Israeli Government Considers Treating Syrian Children Wounded in Chemical Attack

JERUSALEM, Israel — Israel’s security diplomatic cabinet on Sunday discussed ways to help Syrian children wounded in a chemical weapons attack last week in the town of Idlib.

During the cabinet’s weekly meeting, Transportation Minister Yisrael Katz proposed bringing some of the children hurt in the attack, who had since then been transported to Turkey, for treatment in the Jewish State.

According to a report in Israel Hayom, Katz said the issue was a moral and ethical issue, but Defense Minister Avigdor Liberman objected to the proposal.

Liberman refused to comment further on his objection and said upon exiting the meeting: “I do not refer to cabinet discussions and regret that ministers, even before the discussion is through, systematically leak from the meeting.”

Hebrew-language news website Ynet reported Liberman’s reasoning was the difficulty in coordinating the transfer of the children from Turkey to Israel.

According to Haaretz, Interior Security Minister Gilad Erdan supported Katz’s proposal.

Interior Affairs Minister Aryeh Deri’s proposal from several weeks ago to permanently absorb 100 Syrian orphans for relocation to Israel was not discussed in the meeting.

A statement from the office of Prime Minister Benjamin Netanyahu issued after the meeting said: “There was no proposal for a cabinet decision and there was no vote. Ministers expressed their opinions on the subject and it was decided that the issue will be examined it will be checked whether it is at all possible to bring children from Idlib for medical treatment. Absorbing them in Israel is not what was discussed.”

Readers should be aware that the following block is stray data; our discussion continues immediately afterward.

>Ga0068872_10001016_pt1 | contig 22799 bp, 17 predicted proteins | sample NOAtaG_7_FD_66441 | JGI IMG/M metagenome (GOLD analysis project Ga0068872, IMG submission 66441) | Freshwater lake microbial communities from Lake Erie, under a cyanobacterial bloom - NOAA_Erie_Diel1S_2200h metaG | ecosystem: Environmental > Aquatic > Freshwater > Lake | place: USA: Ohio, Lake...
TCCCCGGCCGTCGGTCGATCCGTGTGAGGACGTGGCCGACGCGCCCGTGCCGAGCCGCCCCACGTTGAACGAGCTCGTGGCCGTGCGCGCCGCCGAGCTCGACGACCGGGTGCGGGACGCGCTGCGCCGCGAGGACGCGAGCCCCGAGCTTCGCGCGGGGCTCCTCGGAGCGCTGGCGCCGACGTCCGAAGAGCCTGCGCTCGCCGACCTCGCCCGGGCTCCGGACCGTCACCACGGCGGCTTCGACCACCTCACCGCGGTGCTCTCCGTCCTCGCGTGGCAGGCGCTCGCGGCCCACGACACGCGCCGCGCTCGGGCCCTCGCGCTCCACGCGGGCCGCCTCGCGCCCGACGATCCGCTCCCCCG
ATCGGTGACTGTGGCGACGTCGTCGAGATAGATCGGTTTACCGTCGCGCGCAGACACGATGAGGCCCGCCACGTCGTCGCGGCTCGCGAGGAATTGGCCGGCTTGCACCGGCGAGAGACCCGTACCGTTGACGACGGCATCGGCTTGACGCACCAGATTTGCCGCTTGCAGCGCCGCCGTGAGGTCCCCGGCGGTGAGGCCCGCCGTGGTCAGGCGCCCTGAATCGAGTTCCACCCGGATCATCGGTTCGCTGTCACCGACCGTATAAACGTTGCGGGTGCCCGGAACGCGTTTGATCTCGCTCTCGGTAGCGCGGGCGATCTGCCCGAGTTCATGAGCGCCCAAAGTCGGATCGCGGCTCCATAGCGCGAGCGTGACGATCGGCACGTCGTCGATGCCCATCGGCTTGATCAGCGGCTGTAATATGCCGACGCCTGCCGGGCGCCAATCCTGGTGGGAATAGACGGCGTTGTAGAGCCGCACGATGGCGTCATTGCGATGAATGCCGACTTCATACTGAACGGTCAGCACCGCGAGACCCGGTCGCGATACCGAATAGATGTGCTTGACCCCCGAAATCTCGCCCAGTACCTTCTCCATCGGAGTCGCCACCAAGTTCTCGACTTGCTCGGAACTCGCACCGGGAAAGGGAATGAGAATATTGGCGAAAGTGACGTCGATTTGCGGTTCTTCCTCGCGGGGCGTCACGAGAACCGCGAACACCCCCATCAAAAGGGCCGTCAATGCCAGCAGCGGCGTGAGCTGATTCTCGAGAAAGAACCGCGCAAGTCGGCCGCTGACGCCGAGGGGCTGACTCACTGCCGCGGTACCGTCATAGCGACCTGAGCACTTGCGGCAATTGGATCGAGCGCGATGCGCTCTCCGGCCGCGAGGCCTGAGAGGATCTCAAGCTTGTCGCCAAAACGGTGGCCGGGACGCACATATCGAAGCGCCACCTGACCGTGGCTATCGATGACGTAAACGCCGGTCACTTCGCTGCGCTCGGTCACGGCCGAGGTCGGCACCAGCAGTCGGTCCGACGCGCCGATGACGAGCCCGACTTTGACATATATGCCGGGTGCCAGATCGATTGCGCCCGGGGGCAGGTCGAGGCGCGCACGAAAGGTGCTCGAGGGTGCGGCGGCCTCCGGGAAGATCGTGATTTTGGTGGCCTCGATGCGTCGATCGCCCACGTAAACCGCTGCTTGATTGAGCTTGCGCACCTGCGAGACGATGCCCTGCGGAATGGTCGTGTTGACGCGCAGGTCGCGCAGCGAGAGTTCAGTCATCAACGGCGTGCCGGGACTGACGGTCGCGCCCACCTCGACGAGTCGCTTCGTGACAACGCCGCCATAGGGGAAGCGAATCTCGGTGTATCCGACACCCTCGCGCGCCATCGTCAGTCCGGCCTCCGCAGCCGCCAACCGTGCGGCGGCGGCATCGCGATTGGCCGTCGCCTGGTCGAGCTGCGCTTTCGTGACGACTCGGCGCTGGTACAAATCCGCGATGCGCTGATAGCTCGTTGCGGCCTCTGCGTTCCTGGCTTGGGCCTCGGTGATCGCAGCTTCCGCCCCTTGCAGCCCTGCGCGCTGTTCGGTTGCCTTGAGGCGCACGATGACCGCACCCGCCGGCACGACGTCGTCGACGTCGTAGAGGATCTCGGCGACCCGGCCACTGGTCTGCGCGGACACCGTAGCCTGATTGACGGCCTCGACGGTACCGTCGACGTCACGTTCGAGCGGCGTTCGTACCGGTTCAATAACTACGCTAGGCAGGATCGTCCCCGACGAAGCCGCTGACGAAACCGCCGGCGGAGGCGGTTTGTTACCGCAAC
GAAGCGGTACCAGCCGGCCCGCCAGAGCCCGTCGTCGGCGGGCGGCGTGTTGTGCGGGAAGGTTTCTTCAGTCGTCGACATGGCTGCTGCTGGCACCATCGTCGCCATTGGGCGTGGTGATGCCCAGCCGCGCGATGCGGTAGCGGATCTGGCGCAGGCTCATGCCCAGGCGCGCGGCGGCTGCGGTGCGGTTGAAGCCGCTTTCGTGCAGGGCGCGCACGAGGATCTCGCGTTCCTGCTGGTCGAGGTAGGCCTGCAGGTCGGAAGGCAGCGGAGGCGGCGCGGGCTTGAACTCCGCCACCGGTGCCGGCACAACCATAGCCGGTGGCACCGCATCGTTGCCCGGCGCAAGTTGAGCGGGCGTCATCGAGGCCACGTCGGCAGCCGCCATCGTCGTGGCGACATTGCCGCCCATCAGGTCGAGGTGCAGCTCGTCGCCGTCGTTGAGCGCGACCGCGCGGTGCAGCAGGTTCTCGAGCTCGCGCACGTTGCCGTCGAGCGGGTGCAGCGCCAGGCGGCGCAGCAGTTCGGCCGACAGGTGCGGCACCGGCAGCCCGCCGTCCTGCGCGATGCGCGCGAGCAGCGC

At the beginning of the cabinet meeting, Netanyahu reiterated that Israel was “fully supportive” of the American attack on a Syrian airbase, carried out in response to the chemical weapons attack.

“They do it out of moral necessity in the face of the difficult images coming from Idlib and also so it would be clear – there’s a price for deploying chemical weapons,” Netanyahu said, adding that Israel is continuing to treat wounded civilians from Syria as part of a global humanitarian effort “and will continue to do so.”

Also on Sunday, Israeli President Reuven Rivlin visited Israel’s northern border and a hospital in Nahariya, a town in northern Israel. Rivlin praised the staff at the hospital, which has been among those treating casualties from the Syrian civil war. He told the hospital director Dr. Masad Barhoum: “Your work is Jewish and Israeli pride, and proof that the world is built with grace.”

Last week, the IDF treated seven Syrians who were wounded by shrapnel during bombings of villages close to the Israeli-Syrian border.

According to Yisrael Hayom, since the IDF started treating Syrians wounded in the war in early 2013, some 3,000 were treated in Israeli medical facilities, of which some 20 percent are children, and 10 percent are women.


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